First of all, the JavaScript in Safari is not Apple's. It's just the JavaScript engine form KHTML on Linux. Apple took that, updated and extended it, then gave it back to the KHTML community as an opensource project. That's called Webkit. Apple uses, KHTML on Linus uses it, Nokia uses it on some of their phones. It's a robust opensource library, just like Mozilla. You can download the source code and do what you like with it, just like Mozilla. Webkit is on Mac, Linux and Windows, just like Mozilla. What's the problem? They made their choice because they wanted to have their own browser and not be dependent on Microsoft or Mozilla. By the way, Mozilla on the Mac is not Mac-like, and it's slow.

Robert | Jun 22, 2007 | 3:37PM

A few words on GWT, if I may.

First, thanks for your kind words, Cringely. We sincerely hope to aid developers in building applications for all browsers, including the iPhone. That's our goal -- to give developers good tools for building complex apps for every browser we can reasonably support.

To the question of GWT code size: The first commenter suggested (correctly) that the reason a HelloWorld GWT application is fairly big is shared bootstrap code. The increase in size as you add more functionality drops off very rapidly. While it is true that this keeps you from sharing common code among multiple applications, we've observed that this tends to be a bit of a red herring in practice, as most applications have their own copy of shared code (witness the large number of copies of some.random.site.com/prototype.js in my cache.

To the question of browser detection vs. 'feature detection': This is also a bit of a red herring. It would be nice if it could be done across the board, but this is simply not the case in practice. 'Feature detection' is only useful if a 'feature' is 'detectable', which they often aren't. All complex javascript libraries perform browser detection in some places, and as soon as they do, they become equally 'brittle', as they stand a roughly equal chance of breaking on new browsers.

Finally, to the assertion that 'Google doesn't even use it for its own Ajax apps': GWT is relatively new, and most of the Ajax code here predates it by quite some time. Google is not the kind of company that forces people to use a particular 'standard' technology, so every team will use the technology they feel is appropriate, and make changes when they deem it appropriate. That said, a number of existing and forthcoming Google applications do indeed use GWT, including Image Labeler, Google Base, Google Checkout, Google Mashup Editor, and a few others.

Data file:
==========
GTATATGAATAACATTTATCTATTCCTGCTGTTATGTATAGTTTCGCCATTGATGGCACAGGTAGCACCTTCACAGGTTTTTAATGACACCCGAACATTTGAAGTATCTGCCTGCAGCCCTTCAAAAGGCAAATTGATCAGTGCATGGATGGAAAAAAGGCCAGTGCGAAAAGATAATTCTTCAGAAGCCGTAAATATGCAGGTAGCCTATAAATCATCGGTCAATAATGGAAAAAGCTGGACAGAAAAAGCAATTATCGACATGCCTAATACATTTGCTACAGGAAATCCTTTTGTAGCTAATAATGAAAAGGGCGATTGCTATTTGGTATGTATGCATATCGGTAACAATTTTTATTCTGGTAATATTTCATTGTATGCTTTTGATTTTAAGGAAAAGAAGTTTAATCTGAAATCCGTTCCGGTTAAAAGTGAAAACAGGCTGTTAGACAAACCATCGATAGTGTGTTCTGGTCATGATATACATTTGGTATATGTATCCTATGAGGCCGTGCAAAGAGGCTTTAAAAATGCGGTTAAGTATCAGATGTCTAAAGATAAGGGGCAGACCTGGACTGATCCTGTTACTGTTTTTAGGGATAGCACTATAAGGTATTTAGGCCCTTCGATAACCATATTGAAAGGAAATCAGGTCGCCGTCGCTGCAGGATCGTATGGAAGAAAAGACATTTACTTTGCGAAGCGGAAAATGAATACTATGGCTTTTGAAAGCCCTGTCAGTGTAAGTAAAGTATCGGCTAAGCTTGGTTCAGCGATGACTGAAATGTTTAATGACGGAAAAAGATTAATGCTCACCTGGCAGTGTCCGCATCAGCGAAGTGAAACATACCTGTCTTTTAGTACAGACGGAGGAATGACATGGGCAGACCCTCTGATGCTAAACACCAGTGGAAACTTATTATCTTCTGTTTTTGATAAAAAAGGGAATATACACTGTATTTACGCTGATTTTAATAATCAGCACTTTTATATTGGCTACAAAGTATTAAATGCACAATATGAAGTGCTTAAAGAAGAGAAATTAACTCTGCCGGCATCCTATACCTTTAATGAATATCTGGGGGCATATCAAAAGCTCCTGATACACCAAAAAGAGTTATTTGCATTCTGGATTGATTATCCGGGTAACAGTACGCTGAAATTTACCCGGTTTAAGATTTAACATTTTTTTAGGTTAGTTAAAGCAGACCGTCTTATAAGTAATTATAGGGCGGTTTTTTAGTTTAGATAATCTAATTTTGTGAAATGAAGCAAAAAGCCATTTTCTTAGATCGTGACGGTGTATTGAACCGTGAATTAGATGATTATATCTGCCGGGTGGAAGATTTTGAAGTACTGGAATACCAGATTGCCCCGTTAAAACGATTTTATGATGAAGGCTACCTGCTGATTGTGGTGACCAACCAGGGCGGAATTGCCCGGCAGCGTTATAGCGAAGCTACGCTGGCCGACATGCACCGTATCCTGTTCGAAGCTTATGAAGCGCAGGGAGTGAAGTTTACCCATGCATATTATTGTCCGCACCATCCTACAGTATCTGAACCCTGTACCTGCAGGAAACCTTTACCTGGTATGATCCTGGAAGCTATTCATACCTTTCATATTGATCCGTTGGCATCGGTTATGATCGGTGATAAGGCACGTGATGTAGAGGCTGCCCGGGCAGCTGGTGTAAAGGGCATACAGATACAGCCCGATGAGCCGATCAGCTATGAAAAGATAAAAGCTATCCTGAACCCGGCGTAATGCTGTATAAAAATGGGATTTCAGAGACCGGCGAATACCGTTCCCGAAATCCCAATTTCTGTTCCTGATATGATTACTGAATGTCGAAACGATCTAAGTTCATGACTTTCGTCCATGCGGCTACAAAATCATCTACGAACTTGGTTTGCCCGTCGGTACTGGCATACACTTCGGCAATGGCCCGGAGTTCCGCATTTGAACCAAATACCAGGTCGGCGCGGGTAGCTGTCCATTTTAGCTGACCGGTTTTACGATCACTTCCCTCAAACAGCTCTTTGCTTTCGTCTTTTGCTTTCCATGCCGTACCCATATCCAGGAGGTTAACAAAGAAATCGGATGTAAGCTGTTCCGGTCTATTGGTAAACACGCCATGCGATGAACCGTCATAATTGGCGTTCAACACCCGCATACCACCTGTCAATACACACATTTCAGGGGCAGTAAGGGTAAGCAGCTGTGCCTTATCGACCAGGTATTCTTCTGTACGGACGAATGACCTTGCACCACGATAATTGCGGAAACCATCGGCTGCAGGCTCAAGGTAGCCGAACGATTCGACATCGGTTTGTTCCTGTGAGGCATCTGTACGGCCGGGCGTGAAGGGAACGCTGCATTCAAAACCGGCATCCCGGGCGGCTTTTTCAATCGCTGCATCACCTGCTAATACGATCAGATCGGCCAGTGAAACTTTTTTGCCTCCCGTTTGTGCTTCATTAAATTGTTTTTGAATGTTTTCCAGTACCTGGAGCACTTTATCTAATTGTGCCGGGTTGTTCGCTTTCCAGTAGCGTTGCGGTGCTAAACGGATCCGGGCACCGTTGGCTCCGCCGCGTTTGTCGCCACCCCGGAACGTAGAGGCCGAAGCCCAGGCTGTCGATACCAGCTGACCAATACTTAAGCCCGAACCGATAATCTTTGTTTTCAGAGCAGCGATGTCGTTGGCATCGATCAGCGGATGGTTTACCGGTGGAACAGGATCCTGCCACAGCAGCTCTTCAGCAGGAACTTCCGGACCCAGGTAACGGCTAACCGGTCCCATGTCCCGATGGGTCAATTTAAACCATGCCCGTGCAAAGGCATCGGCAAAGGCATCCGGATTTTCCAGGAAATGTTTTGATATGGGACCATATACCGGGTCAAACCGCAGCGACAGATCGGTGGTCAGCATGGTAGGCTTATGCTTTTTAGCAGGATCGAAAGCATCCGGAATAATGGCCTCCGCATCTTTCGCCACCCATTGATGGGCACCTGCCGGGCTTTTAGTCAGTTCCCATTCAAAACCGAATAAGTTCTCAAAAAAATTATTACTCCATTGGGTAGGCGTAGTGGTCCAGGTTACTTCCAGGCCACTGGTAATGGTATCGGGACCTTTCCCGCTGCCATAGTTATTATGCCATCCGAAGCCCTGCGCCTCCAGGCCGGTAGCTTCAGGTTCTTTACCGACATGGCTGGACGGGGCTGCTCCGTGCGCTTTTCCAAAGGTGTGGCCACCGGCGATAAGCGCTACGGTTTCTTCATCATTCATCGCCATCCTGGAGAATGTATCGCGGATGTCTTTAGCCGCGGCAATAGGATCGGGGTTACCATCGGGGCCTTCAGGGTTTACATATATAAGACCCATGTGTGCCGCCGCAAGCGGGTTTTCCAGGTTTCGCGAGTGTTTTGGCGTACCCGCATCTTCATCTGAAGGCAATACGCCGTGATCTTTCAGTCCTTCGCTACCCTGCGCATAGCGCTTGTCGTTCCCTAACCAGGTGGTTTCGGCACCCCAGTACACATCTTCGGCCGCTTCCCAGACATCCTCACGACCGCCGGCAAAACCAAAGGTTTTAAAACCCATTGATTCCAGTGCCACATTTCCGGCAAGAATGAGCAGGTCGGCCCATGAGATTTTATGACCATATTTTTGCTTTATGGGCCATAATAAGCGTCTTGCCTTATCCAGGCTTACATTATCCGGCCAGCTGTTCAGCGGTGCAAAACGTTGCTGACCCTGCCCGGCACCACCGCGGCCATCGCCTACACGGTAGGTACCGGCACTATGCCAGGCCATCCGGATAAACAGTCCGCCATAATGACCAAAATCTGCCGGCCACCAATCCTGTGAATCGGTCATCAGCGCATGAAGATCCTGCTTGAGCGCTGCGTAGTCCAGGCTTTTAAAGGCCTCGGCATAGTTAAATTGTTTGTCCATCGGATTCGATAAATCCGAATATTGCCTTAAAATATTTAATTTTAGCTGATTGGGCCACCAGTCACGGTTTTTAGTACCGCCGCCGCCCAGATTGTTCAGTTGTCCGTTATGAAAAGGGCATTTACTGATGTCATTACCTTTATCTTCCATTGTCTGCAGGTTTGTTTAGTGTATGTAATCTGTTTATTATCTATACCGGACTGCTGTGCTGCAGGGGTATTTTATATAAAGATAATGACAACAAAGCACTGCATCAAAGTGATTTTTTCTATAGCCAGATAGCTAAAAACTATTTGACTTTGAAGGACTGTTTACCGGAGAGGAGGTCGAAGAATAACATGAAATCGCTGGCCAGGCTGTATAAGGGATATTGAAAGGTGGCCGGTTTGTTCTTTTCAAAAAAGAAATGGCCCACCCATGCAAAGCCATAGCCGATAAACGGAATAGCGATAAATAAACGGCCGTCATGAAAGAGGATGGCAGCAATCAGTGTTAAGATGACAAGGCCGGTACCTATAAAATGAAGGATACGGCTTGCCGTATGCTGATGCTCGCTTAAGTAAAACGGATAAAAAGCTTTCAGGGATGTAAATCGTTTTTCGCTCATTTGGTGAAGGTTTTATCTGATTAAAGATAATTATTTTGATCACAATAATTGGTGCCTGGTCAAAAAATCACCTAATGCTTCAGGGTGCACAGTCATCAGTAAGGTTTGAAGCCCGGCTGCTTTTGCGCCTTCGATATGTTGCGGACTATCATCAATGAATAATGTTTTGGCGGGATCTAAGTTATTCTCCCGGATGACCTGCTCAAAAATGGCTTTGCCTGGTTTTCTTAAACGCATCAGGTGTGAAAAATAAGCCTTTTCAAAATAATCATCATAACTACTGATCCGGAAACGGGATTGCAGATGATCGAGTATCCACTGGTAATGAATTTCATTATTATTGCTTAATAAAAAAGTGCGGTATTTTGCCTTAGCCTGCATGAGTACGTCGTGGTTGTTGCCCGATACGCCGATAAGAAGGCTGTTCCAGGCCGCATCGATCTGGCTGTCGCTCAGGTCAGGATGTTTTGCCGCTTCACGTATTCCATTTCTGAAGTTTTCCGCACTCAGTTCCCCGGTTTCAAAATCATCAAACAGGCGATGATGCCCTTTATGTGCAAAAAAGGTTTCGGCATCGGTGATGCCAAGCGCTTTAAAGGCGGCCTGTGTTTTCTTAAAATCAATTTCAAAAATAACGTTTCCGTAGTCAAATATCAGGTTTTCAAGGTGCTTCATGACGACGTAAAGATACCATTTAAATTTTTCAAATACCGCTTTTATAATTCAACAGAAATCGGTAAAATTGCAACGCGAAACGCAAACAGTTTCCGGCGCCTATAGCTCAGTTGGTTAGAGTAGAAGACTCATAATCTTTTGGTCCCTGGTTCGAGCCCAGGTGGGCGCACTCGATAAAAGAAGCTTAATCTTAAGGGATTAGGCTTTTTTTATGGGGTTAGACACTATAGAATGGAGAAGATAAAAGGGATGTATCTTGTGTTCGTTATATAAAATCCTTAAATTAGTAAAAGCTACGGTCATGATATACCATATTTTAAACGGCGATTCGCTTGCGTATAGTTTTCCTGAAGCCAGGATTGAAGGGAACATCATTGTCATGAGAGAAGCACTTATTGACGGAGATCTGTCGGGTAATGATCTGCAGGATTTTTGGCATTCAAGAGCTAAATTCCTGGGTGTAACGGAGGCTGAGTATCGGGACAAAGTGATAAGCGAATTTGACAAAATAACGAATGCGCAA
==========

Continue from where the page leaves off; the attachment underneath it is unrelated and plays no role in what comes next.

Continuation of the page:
We have built, and continue to improve, GWT to help developers build complex web applications. Not everyone will agree with our philosophy on every point, and there are cases where it might not be the best solution. But we honestly believe it is a good approach for a wide variety of use cases, and we are listening to your feedback (and contributions!).

Joel Webber | Jun 22, 2007 | 3:44PM

That ForWord Input stuff is crazy!!! I wonder when it will be installed on the iPhone without Apple's permission. I should would like a hack that puts that on the iPhone that I will buy within the next few months. Thanks for writing about that.

Jeff | Jun 22, 2007 | 4:26PM

What does not being statically typed have to do with the quality of JavaScript?

Joseph Scott | Jun 22, 2007 | 4:43PM

To add to Robert's comment, I would say another reason Apple choose WebKit over Mozilla was the footprint and resource usage. It would take a lot of work to squeeze that code into iPhone.

Also, I think Apple is planning on using Safari as an engine for other things on Windows. For example, dashboard is built on Safari, and they just introduced dashcode for widget development. It not a huge stretch to imagine making these work for iPhone, and you'd want your development environment running on Windows because of the large installed base.

Plus, Apple can make rich graphics available through it's Quartz interface, and we might see ajax-like apps using cover-flow and core animation on the PC. It would be ironic if MS had to start playing catchup on it's own OS.

C | Jun 22, 2007 | 6:03PM

Can we have a link for ForWord

andrew | Jun 22, 2007 | 6:27PM

Minor comment here just cuz I've never seen it acknowledged anywhere: if people will want to use their iPhone as a PC (and with a good input device instead of the crappy teeny-weeny keyboard or numberpad, I'm one of them), then the phone has to turn off while leaving the puter and iPod parts on.

If I'm on an airplane, and I've got to turn off phone, iPod, and puter because the phone needs to be off, I'm going to be a bit peeved. Especially since quite frankly, my 60G video iPod is almost the only thing that makes transcontinental flights tolerable at this point.